With more than 300 sunny days each year and a mild climate all year round, Portugal is one of the most popular winter-sun destinations in Europe. But a trip to the Iberian Peninsula isn’t just to escape the cold – visitors also come to spend time in its historic cities without the crowds. Here are a few of our favourites.
This former fishing village, now the largest resort in the Algarve, has become a popular holiday destination thanks to its sandy beaches, characterful streets, great nightlife and family-friendly activities. Albufeira’s dining scene is active year round and highs of 17C (63F) mean it’s always warm enough to sit outside. New Year’s Eve is celebrated with an open-air concert and impressive fireworks display.
The Serra da Estrela is Portugal’s highest mountain range and the only place where you can ski, snowboard, or go sledding and snowmobiling. Artificial snow machines in summer mean you can enjoy winter sports here year-round. Explore the area’s characterful villages between time on the slopes or hike the spectacular trails in summer – they can be tricky to navigate during the winter.
The ancient coastal town of Porto is perfect for exploring in winter. As well as historic landmarks, such as the 19th-century Palácio de Bolsa and the baroque São Francisco Church, you can wander its atmospheric cobbled streets which wind past merchant’s homes in the medieval Unesco Ribeira district. Hearty comfort food will keep you warm on a winter’s day. Tuck into Francesinha (ham and steak sandwich with melted cheese on top) or bacalhau (dried salted cod), served many different ways. Wash them down with a glass of local wine.
The size of the town and a large expat community mean that attractions here are open throughout the year. Head to Av Tomás Cabreira for lively themed bars and the casino, or enjoy dinner at an upscale restaurant in the marina complex. There’s plenty to do in the surrounding area, too: visit the historic town of Silves, the ancient capital of the Algarve, or enjoy shopping and strolling along the picturesque waterfront of Portimao.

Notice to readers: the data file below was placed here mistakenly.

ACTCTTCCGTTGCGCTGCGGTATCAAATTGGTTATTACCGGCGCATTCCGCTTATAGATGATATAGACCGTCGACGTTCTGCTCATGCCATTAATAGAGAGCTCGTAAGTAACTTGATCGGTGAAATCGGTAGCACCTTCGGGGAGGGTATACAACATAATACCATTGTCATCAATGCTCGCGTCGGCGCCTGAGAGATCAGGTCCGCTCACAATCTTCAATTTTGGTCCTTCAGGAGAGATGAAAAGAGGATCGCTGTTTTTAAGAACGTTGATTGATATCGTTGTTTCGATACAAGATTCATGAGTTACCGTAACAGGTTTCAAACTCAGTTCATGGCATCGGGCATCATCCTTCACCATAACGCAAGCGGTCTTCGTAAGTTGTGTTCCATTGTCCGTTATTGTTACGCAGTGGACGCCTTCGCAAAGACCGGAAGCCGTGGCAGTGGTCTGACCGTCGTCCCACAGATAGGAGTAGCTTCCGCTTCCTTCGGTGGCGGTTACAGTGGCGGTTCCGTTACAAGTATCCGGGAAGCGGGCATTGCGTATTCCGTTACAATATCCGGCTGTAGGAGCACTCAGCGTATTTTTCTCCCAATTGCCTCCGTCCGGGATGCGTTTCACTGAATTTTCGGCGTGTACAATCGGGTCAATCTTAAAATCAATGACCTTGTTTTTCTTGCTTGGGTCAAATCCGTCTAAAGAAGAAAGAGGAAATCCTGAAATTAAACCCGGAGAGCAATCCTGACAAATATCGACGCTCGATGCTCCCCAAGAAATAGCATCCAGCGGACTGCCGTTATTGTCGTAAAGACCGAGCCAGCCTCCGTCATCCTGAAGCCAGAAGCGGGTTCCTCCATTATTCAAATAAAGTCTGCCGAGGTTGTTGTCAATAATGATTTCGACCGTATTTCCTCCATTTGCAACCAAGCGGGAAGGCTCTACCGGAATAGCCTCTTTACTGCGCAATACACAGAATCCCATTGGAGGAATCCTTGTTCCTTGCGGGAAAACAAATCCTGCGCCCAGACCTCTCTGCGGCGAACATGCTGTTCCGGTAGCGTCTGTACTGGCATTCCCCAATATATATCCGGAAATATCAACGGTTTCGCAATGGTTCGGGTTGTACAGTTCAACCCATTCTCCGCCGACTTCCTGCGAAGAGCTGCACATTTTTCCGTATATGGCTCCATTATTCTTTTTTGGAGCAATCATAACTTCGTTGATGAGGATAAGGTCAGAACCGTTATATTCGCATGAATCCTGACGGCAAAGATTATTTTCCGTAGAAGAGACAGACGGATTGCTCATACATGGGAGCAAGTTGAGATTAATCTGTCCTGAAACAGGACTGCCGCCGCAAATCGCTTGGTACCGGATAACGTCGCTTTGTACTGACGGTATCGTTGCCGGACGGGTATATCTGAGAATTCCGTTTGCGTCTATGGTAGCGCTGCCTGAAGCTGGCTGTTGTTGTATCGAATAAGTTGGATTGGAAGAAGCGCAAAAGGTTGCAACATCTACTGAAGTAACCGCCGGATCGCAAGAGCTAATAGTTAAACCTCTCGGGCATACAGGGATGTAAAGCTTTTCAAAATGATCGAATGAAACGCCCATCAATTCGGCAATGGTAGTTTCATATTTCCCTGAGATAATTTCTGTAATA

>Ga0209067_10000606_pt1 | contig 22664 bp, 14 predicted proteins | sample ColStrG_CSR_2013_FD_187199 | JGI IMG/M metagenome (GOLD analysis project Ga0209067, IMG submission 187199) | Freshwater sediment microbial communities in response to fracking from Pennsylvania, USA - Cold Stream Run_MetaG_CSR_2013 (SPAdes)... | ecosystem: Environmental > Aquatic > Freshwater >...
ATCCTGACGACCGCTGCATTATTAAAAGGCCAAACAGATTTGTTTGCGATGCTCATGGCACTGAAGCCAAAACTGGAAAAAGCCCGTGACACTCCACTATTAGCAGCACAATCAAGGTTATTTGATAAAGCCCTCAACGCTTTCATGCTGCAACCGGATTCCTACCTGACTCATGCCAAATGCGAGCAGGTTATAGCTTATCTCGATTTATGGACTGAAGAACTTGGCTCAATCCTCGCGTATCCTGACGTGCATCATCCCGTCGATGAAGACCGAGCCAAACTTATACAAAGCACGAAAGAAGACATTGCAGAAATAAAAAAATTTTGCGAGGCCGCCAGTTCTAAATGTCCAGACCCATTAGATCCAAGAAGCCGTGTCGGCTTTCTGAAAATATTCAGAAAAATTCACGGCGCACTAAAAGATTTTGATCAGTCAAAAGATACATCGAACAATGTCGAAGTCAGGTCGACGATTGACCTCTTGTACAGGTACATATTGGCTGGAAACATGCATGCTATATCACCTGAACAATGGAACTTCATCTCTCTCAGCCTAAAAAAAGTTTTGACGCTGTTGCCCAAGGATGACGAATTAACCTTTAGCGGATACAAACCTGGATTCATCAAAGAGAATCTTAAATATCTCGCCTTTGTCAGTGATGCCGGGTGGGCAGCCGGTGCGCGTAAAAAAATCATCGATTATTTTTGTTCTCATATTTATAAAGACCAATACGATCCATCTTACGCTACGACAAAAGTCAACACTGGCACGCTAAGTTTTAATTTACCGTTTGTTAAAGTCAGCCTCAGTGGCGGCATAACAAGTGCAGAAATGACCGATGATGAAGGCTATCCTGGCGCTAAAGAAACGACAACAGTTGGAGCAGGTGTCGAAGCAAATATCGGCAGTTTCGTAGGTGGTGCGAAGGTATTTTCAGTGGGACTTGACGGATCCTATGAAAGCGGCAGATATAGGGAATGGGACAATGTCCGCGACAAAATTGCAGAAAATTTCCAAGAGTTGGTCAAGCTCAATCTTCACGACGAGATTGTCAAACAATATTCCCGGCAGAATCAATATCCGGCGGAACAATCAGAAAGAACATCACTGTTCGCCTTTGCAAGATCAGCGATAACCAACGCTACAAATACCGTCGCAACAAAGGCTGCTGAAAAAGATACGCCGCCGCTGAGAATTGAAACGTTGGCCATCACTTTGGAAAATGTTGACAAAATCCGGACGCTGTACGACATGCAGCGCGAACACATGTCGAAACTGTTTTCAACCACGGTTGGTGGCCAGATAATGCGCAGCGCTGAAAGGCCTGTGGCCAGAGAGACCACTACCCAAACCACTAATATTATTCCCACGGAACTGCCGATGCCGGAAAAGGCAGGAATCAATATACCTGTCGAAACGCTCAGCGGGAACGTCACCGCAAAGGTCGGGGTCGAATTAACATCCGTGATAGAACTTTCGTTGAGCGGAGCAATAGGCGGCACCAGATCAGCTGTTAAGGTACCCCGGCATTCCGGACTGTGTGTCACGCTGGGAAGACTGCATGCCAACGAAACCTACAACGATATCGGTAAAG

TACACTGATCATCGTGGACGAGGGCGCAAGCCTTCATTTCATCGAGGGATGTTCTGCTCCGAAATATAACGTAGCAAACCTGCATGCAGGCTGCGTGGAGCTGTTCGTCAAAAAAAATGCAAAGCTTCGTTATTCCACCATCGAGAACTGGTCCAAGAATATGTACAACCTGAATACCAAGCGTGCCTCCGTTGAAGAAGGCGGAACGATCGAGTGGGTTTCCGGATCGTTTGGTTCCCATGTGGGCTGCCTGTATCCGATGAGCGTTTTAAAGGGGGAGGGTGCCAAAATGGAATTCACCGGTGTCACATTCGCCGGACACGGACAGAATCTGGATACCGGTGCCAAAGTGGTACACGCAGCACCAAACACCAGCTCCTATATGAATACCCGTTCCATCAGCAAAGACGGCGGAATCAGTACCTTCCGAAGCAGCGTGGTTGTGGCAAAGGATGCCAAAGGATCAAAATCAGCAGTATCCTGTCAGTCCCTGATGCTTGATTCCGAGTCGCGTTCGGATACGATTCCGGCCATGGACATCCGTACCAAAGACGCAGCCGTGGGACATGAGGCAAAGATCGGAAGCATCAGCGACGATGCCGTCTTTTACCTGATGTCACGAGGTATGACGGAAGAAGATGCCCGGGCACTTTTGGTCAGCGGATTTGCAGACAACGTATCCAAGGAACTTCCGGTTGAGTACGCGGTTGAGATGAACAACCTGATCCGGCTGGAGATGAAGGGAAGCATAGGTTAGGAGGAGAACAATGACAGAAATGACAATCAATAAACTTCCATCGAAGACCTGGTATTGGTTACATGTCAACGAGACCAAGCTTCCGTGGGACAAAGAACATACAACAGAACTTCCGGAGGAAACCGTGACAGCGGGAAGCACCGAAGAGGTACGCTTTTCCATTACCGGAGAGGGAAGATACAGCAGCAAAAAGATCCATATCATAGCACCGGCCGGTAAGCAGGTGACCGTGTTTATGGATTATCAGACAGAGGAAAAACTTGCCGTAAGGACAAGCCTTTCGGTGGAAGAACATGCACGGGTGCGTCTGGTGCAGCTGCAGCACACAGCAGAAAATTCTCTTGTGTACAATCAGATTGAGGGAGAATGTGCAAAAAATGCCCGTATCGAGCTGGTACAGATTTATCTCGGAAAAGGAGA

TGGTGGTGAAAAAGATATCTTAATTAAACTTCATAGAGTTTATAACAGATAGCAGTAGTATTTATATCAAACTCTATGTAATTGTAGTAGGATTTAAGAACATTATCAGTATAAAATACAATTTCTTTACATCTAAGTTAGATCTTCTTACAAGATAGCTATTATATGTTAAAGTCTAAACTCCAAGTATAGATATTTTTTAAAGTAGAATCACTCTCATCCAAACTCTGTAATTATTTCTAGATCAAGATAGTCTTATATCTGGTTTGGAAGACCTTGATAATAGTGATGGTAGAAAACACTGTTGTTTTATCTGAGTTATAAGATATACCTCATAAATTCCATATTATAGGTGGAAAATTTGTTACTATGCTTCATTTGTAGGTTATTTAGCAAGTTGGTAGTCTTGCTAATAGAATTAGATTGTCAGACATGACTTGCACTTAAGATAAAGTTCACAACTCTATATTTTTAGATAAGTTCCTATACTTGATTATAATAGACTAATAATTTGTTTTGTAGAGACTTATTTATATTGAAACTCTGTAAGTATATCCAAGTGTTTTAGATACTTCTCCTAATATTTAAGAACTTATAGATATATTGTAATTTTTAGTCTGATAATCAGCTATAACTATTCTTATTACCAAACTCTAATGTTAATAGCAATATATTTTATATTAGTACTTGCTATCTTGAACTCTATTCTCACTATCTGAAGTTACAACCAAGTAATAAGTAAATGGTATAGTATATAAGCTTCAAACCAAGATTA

Vilamoura is one of the more sophisticated resorts in the Algarve, with an award-winning marina of high-end bars, restaurants and boutiques. It’s best known for its six challenging golf courses, including the championship Victoria Golf Course that hosts the annual Portugal Masters tournament. Winter is the perfect time to play. For a spot of culture, visit the Cerro da Vila archaeological museum, which boasts a Roman villa with bathhouses and mosaics dating back to 27BCE.
This spa town in the Leiria area takes its name from the thermal spring that was popular with Queen Dona Leonor in the 15th-century. It later became a popular spa resort in the late 19th- and early 20th-centuries. Today, the thermal spas have fallen into disrepair and it’s become known for creative arts and world-class museums. Explore Portugal’s rich artistic heritage at the Museu da Cerâmica, which houses a collection of ceramics from the 16th- to 20th-century, and Museu José Malhoa, which houses a fine collection of works by the Portuguese naturalist painter.